Tag Archive | Royal College of Art

Art On Show: Vintage Exhibition Posters

pa0766_1_mColourful, dynamic and often featuring artwork by notable artists of the period, these exhibition posters from around the world were issued to promote the work of an artist, style or art form, venue or cultural event.

Their eye catching designs used to attract visitors to the exhibition at the time are now ideal for decorating at home and in the office and make excellent presents for historians, art lovers and collectors.

pa0321_1_m  pa1236_1_m

pa0712_1_m  pa0711_1_m

pa1322_1_m  pw0268_1_m

pw0284_1_m  pa1069_1_m

pa0851_1_m  pa1410_1_m

pa0488_1_m  pa1416_1_m

pa1320_1_m  pa0888_1_m

pa0597_1_m  pp0570_1_m

pt1396_1_m  pa0241_1_m

pa1228_1_m  pa1217_1_m

pa1153_1_m  pa1157_1_m

pa1152_1_m  pa1102_1_m

pa1107_1_m  pa1181_1_m

pa1155_1_m  pa1380_1_m

pa1356_1_m  pa1346_1_m

pa1386_1_m  pa1385_1_m

pa0912_1_m  pa0946_1_m

pa1001_1_m  pa0504_1_m

pa1304_1_m  pa1175_1_m

pa0748_1_m  pa0503_1_m

pa1390_1_m  pa1388_1_m

pa1326_1_m  pa1108_1_m

pa1234_1_m  pa1286_1_m

pa1083_1_m  pa1389_1_m

pa0602_1_m  pa1392_1_m

pa1298_1_m  pa1348_1_m


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AntikBar is a Member of the International Vintage Poster Dealers’ Association (IVPDA), the London Art Deco Society (LADS) and The Association of Art and Antiques Dealers (LAPADA).




Posters, Loud and Clear

This article by AntikBar was first featured in the Art, Antiques and Luxury Design Blog:

Philips Autoradio 1950s


My Russian grandmother used to say: You say a word you loose a piece of your mind.  These days we do talk a lot not only by verbal but also by written means. The power of  the word is dwindling and becoming diluted but there used to be a world without the television and social media.  The only way to get a message across was by displaying it on the walls.  The only way of communicating the message to a wide audience at that time was the poster.

Posters used to be quite dull using mostly words, before French artists elevated them to an art form at the end of  the 19th century.  I believe it was initially a way for them to make extra money and then, as the artists got the flavour for this medium, their works became an art in itself.  Posters present the artist with a challenge of distilling an idea, product or message in one striking image that will grab the attention of passers-by.  The artist is  restricted by the size of the poster sheet and can only use a limited amount of words, so the visual has to be strong.  The art of cabaret by Toulouse Lautrec and the elegance of art nouveau by Mucha really drew attention to posters. Collectors and other talented artists followed suit.


As posters developed they absorbed and distilled styles of the era and form a major part of our social history.  Given they were not meant to be kept it is a miracle that any survived at all.  Designed to be plastered on walls and removed or overlayed with another poster, they were often printed on thin paper and easily deteriorated.  The ones that survived are mostly left-over stock from print shops, treasured collections of early enthusiasts or souvenirs from people involved in the trade.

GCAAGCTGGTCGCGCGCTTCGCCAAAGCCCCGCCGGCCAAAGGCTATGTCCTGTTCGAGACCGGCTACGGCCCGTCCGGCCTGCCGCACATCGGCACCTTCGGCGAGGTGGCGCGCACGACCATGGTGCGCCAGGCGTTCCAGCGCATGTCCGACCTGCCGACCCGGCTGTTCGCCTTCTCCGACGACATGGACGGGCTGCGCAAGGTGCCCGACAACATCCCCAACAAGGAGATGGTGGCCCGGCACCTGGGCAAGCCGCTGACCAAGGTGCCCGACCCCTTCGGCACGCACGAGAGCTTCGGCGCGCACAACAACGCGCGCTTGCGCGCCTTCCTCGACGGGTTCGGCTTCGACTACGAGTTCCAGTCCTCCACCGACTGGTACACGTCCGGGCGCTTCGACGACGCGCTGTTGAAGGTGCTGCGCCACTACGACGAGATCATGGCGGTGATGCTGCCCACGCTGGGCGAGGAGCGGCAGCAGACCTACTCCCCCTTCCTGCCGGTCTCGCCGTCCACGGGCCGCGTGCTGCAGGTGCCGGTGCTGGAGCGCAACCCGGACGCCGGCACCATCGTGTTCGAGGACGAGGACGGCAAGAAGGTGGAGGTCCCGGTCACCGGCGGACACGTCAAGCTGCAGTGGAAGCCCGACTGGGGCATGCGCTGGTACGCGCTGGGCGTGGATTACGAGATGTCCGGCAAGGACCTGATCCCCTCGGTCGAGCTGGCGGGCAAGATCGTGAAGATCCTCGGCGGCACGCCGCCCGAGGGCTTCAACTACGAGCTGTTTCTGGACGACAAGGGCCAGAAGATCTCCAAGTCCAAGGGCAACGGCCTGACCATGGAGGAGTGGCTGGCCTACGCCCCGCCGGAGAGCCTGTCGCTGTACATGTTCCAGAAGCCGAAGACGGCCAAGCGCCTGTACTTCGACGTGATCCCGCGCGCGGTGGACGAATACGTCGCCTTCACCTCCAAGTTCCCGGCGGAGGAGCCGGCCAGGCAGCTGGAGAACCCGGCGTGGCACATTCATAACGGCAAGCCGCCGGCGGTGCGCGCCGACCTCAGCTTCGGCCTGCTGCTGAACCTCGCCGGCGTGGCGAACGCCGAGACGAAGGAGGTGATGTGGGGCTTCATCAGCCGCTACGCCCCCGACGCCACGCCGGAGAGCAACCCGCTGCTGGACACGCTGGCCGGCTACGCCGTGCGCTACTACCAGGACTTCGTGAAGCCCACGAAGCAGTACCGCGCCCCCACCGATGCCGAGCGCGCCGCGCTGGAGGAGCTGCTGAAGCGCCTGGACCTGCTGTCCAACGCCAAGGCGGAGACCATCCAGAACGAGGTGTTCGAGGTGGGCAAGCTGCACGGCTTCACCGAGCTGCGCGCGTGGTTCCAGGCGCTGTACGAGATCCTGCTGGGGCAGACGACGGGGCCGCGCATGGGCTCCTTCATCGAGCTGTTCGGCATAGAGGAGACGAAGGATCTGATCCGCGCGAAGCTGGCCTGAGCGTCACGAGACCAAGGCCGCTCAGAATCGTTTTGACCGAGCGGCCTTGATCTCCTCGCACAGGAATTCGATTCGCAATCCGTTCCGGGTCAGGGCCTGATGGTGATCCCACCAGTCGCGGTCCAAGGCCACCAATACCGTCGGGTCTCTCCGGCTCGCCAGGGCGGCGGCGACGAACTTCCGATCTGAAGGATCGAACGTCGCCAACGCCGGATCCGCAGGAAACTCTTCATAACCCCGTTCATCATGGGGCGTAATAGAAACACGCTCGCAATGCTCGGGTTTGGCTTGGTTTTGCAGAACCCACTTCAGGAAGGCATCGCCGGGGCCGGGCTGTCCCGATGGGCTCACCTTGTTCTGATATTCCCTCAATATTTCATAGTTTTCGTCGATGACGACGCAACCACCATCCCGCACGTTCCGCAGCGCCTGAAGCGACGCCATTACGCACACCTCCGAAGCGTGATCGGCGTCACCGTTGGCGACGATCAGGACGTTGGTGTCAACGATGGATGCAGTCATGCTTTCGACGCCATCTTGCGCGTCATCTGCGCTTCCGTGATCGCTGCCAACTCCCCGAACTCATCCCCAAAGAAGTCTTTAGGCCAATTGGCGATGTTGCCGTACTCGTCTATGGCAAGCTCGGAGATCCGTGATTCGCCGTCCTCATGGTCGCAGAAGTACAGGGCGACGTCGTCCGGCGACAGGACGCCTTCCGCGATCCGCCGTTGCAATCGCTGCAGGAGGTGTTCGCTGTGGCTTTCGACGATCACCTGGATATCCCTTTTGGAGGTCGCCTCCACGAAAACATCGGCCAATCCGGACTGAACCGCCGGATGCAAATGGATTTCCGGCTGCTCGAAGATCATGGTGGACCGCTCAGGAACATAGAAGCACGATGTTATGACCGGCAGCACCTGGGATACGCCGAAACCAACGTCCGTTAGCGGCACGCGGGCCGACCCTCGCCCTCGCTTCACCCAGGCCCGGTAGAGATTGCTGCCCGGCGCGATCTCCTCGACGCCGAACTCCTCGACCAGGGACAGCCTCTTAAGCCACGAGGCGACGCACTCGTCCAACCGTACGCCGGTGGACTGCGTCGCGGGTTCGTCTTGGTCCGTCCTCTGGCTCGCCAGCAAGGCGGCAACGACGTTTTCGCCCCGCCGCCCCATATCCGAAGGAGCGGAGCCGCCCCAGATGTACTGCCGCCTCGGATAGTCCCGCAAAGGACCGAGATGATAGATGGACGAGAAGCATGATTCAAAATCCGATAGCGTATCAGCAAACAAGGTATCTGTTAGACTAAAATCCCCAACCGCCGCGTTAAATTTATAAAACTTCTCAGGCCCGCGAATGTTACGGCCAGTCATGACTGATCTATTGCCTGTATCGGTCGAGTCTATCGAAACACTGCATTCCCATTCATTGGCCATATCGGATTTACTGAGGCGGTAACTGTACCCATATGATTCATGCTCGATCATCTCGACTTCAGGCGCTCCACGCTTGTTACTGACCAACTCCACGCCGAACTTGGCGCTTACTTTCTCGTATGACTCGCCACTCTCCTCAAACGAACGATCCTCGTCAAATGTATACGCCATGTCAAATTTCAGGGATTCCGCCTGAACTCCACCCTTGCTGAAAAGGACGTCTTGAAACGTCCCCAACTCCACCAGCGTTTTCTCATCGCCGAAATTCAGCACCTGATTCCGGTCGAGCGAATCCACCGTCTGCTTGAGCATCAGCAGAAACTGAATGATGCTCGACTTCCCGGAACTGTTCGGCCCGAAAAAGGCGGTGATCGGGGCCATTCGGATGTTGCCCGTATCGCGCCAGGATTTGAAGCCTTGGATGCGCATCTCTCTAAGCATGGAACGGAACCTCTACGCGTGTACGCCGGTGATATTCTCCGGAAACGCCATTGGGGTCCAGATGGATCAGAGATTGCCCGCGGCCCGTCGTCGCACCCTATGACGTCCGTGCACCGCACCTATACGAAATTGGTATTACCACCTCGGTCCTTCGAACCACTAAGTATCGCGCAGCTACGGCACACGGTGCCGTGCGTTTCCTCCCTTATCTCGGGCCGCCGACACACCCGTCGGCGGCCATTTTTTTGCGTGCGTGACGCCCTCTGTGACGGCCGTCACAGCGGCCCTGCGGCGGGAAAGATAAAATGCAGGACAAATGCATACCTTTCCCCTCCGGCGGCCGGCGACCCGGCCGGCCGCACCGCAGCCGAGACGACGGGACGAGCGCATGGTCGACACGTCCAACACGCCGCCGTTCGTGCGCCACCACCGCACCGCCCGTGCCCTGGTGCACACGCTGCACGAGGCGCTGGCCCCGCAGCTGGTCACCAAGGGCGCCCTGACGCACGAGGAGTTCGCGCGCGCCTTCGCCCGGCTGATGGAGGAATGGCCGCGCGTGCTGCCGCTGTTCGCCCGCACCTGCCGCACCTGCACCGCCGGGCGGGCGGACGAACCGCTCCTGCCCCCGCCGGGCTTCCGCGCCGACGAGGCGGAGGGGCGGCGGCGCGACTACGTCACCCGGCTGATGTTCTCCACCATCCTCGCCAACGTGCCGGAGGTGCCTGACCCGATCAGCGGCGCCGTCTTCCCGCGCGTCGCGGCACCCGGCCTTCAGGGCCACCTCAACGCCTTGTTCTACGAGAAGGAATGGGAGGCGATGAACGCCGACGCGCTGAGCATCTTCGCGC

In Great Britain poster art bloomed at a later stage, in part due to snobbism of the art elite and the critics’ belief that it is below the true standards of an artist to be involved in something as vulgar as advertising.  But the new generation of designers led by the Beggarstaff Brothers (William Nicholson and James Pryde), as well as growing popularity of this art form changed this perception and the British poster evolved.  Some of the most iconic designs were created in Britain to advertise the London Underground and educate masses during the WWII.


At the same time the Bolshevist Revolution happened in Russia and a newly born Socialist Government needed to convey its message urgently to a largely illiterate population.  Posters became an ideal medium for communicating to the masses.  It was an exciting time for the artists in Russia – censorship was largely abolished (as long as the Government was  still supported) and the idea of a State built for the people really electrified the creative minds.  A new art movement – constructivism was born with the belief that artistic talent should be only applied to creating useful things – architecture, furniture and, of course, posters. Some of the most striking designs were created during this period. Posters of the most prominent artists from this art school – A. Rodchenko, L. Lissitsky and the Stenberg Brothers fetch high prices when they turn up at auctions.

Speaking of money – where and on what should you focus if you decide to collect or invest in posters?  As with any art, you should buy what you like so you can appreciate the design and reap emotional dividends from the piece of art that you see hanging on your wall every day.  Certain poster themes have been steadily appreciating over the last few years – skiing, for example, especially those promoting the most popular resorts in Switzerland and France; cult films, James Bond and early cinema classics have also been on the rise recently.  Other areas to watch are WWII posters,  and mid-century design pieces.



Sadly the art of the poster is now becoming extinct.  Television and the digital revolution are  largely replacing this media with animated and interactive ads.  There are still a few talented artists around but commissions are sparse and most of them work purely out of love for this media and the subject of their design.  Keep an eye on artists like Craig Drake who designs alternative film posters for classic films and Mark Fairhurst who designs great sport posters.  I hope that art schools will get on the bandwagon and, at the very least, start commissioning posters for their events like this one made for 1928 Exhibition at the Royal College of Art.


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